Ten Tips to Promote Healthy Eating Habits For Your Young Child
If you have a child who is a particularly picky eater and are struggling to improve her eating habits, please have a read through these 10 tips. Also, please don’t think of these recommendations as a “do-all-or-none” situation. One doesn’t need to accomplish all 10 before seeing results. Try to implement as many as you feel comfortable tacking. Add more along the way if you feel you can. No parent can accomplish all 10 at once, but with each small change, you will likely notice interval improvements in your little ones’ eating habits.
Tip #1: Plan regular meals and snack Times
Children are less ambivalent about eating when they know when to expect their next meal. Offer 3 meals a day (even if they will not eat) and 2-3 small snacks. The meals should be around the same time every day. Offer small snacks about 2 hours before the next meal. Ideally, a snack would be much smaller than a meal. An example of a small snack could be 2 crackers and a little piece of cheese, a small piece of fruit or a single-serve yogurt. Avoid offering food or drinks other than water between planned meals and snacks. It is important for children to feel the sensation of hunger to motivate feeding. This can only happen if sufficient time passes between meals/snacks.
Tip #2: Serve meals in the same place
Try to serve meals in the same place such as the kitchen or dining room. As opposed to eating alone, children tend to eat more reliably when alongside their family or peers. As often as possible, eat your meals with your child so that you role-model healthful eating.
Tip #3: Set a time limit
Allow 20-30 minutes for meals and 10-15 minutes for snacks. After the time is up, take any uneaten food away from your child. Avoid commenting on how little she ate. If you are upset or angry, try your hardest to not convey these emotions towards your child.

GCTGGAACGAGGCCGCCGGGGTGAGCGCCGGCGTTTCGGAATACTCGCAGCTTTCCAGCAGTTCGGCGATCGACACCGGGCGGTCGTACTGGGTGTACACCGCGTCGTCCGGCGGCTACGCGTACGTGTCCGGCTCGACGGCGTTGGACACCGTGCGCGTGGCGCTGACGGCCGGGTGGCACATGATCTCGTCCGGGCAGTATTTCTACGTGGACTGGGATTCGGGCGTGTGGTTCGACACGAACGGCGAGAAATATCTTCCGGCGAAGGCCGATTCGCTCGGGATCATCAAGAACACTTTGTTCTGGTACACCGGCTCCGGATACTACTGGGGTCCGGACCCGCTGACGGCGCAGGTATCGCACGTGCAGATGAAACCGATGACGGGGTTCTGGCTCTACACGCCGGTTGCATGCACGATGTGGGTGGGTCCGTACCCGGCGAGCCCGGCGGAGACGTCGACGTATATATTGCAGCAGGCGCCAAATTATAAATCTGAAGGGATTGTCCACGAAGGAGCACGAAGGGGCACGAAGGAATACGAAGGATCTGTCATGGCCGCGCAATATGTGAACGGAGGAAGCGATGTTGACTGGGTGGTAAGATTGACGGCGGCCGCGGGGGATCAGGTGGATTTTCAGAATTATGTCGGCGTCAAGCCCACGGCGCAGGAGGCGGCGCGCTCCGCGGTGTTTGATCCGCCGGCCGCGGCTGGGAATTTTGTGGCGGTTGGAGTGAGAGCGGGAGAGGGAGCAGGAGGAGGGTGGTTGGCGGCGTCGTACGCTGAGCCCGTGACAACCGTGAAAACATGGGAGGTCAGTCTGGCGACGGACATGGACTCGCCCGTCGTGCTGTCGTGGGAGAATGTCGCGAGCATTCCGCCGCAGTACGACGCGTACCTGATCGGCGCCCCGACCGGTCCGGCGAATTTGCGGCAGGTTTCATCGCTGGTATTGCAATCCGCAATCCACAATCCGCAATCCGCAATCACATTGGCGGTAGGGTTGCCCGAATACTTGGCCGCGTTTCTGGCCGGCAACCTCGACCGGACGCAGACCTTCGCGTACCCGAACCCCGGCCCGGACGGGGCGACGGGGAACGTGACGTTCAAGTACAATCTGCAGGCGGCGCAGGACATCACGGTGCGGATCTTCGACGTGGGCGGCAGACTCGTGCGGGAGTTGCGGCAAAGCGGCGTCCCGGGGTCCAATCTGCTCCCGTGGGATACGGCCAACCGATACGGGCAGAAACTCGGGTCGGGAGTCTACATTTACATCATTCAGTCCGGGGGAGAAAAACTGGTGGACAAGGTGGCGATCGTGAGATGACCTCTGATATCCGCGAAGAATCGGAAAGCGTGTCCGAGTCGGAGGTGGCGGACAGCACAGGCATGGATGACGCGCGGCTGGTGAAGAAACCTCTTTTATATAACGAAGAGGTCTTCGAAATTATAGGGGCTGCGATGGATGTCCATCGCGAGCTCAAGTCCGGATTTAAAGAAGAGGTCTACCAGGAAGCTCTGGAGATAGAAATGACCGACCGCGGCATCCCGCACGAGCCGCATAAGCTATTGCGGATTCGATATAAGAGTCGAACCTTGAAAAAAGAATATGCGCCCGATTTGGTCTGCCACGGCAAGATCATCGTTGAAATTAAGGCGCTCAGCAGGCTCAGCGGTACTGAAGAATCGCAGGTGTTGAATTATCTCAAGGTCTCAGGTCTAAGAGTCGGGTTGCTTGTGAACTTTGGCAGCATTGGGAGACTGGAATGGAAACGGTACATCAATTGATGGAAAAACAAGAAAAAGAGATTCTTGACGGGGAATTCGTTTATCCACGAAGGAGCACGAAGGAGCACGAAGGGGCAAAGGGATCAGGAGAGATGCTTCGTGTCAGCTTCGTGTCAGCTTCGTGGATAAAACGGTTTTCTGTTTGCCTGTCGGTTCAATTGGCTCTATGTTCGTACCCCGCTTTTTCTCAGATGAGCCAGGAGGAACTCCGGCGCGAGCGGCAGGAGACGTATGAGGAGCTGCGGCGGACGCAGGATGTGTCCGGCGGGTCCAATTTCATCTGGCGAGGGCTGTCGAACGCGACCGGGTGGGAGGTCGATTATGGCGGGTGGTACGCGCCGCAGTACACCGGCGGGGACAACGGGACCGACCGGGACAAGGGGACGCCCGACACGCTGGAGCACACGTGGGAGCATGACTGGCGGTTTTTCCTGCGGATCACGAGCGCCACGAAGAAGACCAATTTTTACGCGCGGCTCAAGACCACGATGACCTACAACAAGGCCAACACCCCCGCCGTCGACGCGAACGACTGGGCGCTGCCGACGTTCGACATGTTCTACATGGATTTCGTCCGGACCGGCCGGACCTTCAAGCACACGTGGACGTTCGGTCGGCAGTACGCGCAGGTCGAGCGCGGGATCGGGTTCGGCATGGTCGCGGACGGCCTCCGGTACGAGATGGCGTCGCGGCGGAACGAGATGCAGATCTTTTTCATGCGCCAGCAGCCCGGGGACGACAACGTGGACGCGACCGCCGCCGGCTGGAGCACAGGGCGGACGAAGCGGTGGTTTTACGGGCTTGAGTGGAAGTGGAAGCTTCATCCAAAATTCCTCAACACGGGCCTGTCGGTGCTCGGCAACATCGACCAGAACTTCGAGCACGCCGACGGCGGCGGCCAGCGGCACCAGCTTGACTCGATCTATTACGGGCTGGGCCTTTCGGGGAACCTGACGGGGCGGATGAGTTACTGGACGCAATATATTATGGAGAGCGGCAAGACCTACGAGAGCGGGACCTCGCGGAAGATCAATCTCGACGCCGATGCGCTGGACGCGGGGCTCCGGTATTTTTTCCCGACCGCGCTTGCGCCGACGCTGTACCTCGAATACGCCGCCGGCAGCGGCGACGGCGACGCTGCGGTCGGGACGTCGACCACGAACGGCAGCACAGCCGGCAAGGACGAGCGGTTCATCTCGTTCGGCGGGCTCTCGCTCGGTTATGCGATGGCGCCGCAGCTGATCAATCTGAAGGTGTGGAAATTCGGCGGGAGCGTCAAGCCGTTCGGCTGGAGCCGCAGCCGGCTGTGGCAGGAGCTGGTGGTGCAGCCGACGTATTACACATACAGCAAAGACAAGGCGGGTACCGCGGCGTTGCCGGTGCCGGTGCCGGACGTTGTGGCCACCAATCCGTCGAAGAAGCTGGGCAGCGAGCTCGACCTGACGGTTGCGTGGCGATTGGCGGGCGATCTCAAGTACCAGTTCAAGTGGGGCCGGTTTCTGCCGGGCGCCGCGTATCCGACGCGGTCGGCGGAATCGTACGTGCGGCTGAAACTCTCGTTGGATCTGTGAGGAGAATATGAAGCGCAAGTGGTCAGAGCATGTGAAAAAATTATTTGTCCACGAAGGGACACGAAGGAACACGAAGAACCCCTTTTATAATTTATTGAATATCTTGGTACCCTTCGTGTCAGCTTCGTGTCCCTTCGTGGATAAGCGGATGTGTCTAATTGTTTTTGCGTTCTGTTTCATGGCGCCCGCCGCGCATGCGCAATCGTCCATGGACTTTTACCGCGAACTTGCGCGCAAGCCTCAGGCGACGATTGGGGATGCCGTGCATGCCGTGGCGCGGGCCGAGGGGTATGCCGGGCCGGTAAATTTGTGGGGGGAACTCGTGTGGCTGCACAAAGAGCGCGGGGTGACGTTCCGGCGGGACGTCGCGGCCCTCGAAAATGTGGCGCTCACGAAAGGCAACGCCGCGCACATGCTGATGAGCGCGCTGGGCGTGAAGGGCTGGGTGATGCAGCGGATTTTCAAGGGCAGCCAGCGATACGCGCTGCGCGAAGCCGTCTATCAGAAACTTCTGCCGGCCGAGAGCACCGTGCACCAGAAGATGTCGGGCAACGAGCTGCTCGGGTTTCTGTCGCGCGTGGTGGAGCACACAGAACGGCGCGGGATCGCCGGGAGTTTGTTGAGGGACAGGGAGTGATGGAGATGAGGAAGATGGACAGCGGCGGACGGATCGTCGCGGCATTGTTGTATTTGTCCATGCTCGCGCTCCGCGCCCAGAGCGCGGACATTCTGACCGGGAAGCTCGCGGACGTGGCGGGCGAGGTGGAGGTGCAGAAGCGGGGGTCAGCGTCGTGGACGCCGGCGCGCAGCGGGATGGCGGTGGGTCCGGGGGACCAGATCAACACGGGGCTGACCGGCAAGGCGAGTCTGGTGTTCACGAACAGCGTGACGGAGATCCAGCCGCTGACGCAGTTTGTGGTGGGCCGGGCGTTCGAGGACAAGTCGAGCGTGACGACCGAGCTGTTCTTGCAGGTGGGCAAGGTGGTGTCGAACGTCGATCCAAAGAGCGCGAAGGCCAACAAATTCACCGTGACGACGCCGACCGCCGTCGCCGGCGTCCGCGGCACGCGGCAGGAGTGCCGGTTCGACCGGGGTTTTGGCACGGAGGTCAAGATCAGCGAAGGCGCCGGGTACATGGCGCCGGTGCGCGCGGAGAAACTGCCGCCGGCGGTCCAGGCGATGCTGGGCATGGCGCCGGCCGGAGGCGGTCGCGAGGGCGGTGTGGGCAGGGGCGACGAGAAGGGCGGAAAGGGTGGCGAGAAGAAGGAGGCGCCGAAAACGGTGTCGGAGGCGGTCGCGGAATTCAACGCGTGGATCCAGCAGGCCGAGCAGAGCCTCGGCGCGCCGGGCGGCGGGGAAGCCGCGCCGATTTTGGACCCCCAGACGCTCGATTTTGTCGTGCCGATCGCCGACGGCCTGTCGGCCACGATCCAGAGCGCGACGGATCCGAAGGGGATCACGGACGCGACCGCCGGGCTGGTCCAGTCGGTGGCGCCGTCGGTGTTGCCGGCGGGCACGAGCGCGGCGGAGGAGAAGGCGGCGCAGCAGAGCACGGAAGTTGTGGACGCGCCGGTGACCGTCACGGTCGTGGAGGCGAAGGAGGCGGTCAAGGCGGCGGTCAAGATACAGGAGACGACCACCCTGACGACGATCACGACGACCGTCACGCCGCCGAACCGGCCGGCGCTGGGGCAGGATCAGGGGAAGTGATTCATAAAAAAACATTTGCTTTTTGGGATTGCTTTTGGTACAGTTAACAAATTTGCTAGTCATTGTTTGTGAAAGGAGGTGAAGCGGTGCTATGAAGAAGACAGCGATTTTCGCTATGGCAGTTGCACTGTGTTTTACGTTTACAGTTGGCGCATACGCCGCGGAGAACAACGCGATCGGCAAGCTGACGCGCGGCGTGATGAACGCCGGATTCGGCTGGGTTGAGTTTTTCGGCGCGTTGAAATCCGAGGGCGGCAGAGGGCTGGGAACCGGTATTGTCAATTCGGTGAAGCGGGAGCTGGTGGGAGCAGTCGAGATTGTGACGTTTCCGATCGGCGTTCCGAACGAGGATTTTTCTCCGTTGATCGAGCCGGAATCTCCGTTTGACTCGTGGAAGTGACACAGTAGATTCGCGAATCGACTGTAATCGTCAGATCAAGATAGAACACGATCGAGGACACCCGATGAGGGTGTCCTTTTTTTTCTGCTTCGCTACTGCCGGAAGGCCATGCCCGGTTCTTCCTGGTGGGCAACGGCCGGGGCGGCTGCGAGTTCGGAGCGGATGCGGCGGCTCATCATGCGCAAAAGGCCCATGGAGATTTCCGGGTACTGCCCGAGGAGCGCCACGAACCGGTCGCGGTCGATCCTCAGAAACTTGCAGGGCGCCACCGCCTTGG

Tip #4: Do not force your child to eat
Do not force your child to eat as this will more than likely make the situation worse. Also, avoid using toys, TV or playing games to get her to eat since these ‘tricks’ may make her feel that she is being tricked into eating. If she is able to feed herself then allow her to do so. If she needs help, be sure to give her a spoon too so she feels more in control of her eating.
Tip #5: Offer small portions
Do not put too much food on the plate. Start with half portions of food and offer seconds when your child wants more. When too much food is on the plate, it may intimidate and make your child less likely to eat.
Tip #6: Make the meals a pleasant experience
Encourage your child to play with her food. Accommodate, even celebrate mess. Always clean up after the meal is over so you don’t interrupt the flow of eating. If your child feeds herself, let her decide how fast she wishes to eat within the designated time limit.
Tip #7: Say only good things at meals or nothing at all
A positive comment like “great job” may help to reinforce healthful eating habits. Negative feedback, on the other hand, generally doesn’t help (and may harm). It is much better to ignore if your child eats little or nothing at a meal. Just calmly take away the food with no comments. This will take the pressure off the child, will make mealtimes more pleasant, will allow hunger to build for the next meal, and will eventually improve her eating.
Tip #8: Cut down on juice, pop, and milk
Fluids like milk, juice, and other sweet beverages contain large quantities of sugar – there can be up to 10 teaspoons of sugar in a glass of freshly squeezed orange juice. Even though the sugar may be natural, too much of these drinks can over-satiate your child making her less hungry at meals. Limit juice intake to 0-4 ounces. Limit milk intake to 16 ounces, given at the end of a meal. Offer as much water as she likes.
Tip #9: Offer favorite foods once a day
If your child only eats a certain food, offer it for only one of the three meals. Try a variety of foods at the other meals. For example, if the only meat your child will eat is chicken nuggets, give them for lunch or dinner and offer what the rest of the family is eating for the other meals. She will soon learn that separate foods will not be cooked for her and that she must choose from whatever is prepared. Over time, she will learn to eat and enjoy a wider variety of different foods. Avoid giving children too much choice at a meal or snack; offer 1-2 choices only. Also, getting used to new foods may take a child several tries/days/weeks.
Tip #10: Trust your child that she will eat
Your child knows best how much to eat. It is very normal for a child’s appetite to change from day to day. So leave it up to her to decide how much to eat.